We’ve all been there: you’re trying to host a potluck, but managing all of the people coming on top of the work you have to do to get ready is a hassle. My friends and I have always made do with copious use of the Reply All button and spreadsheets hosted on Google Drive, but that’s cumbersome, and can create confusion if an email gets lost or an edit doesn’t take.
Now, two Israeli developers want to make it possible for you to easily plan an event with friends — and take some of the stress out of trying to wrangle them into all doing something useful –with their app EventWith.
The idea for EventWith came about when co-founders Itai Fridman and Daniel Beck were planning a vacation with a bunch of their friends. They realized that they accidentally set six families up to stay somewhere with only five cabins.
“And then we realized, we all work in high-tech, we’re using internet services which are much more complicated for less important things. Something like this, which is very casual, which you want to do together, we still use the old way of phone calls and emails, which is a platform for mess-ups when you do this kind of planning together,” Beck said. “And we looked for a solution. We looked for a solution, for a product that could help us do that, and we didn’t find any.”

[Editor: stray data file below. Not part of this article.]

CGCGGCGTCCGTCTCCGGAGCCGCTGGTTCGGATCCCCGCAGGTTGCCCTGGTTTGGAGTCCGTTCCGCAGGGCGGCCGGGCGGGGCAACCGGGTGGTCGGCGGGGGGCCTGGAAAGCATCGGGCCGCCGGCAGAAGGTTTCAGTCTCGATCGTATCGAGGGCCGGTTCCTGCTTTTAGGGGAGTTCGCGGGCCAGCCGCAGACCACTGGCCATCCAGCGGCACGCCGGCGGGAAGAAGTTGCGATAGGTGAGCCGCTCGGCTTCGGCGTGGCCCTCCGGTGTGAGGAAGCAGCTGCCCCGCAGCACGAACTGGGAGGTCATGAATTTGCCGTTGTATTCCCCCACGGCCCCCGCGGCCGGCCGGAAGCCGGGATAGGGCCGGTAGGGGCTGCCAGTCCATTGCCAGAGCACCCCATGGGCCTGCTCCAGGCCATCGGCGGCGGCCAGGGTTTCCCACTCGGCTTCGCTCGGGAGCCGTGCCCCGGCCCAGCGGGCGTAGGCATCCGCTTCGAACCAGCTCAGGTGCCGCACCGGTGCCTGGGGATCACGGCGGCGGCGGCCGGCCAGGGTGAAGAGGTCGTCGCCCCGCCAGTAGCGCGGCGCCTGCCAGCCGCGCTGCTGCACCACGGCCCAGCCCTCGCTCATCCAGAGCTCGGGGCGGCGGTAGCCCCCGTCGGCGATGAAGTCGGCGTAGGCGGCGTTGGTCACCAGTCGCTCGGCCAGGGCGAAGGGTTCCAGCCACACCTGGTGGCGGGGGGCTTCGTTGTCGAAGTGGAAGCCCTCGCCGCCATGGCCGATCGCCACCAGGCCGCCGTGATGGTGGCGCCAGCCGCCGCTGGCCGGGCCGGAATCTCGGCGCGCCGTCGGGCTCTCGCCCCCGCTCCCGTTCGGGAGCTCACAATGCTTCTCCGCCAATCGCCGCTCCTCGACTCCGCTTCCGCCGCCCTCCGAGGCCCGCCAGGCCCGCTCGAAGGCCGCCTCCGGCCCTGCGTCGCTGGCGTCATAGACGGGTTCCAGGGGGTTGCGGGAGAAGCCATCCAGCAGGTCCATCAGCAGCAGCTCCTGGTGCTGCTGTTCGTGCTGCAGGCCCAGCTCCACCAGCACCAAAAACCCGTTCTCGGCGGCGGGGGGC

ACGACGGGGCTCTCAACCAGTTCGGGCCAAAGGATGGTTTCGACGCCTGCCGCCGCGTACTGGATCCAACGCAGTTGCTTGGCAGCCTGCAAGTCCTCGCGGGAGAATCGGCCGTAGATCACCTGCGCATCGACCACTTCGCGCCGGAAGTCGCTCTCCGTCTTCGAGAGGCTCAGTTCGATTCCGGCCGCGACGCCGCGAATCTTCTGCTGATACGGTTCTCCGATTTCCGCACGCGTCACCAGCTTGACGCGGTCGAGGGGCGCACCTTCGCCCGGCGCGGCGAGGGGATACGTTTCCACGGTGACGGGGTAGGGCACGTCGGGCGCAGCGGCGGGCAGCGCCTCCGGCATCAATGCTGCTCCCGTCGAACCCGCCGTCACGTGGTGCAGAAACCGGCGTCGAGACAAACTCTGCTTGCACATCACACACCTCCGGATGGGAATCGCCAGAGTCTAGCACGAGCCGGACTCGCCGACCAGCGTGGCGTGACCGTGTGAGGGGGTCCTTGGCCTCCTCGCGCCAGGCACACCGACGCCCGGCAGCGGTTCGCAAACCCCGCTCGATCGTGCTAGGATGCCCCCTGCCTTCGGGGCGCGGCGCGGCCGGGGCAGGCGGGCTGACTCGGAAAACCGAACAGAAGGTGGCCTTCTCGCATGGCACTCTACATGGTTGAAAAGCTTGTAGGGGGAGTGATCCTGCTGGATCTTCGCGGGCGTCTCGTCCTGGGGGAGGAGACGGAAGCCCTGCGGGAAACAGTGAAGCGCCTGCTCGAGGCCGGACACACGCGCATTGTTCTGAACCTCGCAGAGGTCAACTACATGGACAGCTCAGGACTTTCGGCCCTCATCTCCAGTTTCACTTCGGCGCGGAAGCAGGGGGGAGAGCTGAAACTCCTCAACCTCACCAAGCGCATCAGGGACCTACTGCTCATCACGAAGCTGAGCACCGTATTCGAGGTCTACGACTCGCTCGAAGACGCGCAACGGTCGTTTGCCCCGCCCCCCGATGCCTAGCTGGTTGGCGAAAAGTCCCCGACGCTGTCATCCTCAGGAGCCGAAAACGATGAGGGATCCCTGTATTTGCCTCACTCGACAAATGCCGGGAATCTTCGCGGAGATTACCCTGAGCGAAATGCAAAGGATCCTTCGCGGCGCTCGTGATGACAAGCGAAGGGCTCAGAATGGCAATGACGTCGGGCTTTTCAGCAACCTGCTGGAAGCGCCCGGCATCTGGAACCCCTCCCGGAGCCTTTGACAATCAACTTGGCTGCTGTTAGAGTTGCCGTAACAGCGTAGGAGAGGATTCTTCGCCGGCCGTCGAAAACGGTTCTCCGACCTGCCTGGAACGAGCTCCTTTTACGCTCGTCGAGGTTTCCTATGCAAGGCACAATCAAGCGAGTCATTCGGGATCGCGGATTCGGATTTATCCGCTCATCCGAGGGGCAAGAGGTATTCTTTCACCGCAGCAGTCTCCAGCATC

Planning an event on EventWith is fairly straightforward: you can create an event within the app, or import one from your Facebook account. You then add friends to the event, and build a task list for things that you’d like people to do in order to help make your event happen. Friends can sign up for tasks that they want to do, or you can assign people to given tasks if you want. If you still need to iron out details, there’s also a built-in chat feature that allows everyone invited to an event to talk amongst themselves.
The app comes pre-loaded with a bunch of task lists for popular events, like baby showers, bachelor parties, and trips to the beach. What’s more, the communal accountability provided by the shared to-do list makes for a better event, according to Beck.
“When people assign themselves, or you assign them to take a task, you can see who is doing what,” he said. “And you can get to see who is really helping and contributing, and you can see who is not. And this process, when everybody gets to see who is doing what, just encourages people to get involved and help.”
Right now, Fridman and Beck say that they’re working on growing their user base before monetizing, but they say they plan to use in-app purchases, like enabling the ability to transfer money through the app, as a source for revenue.
Blair Hanley Frank is a technology journalist based in the San Francisco Bay Area. He has also worked for Macworld, PCWorld and TechHive. He can be found on Twitter @belril.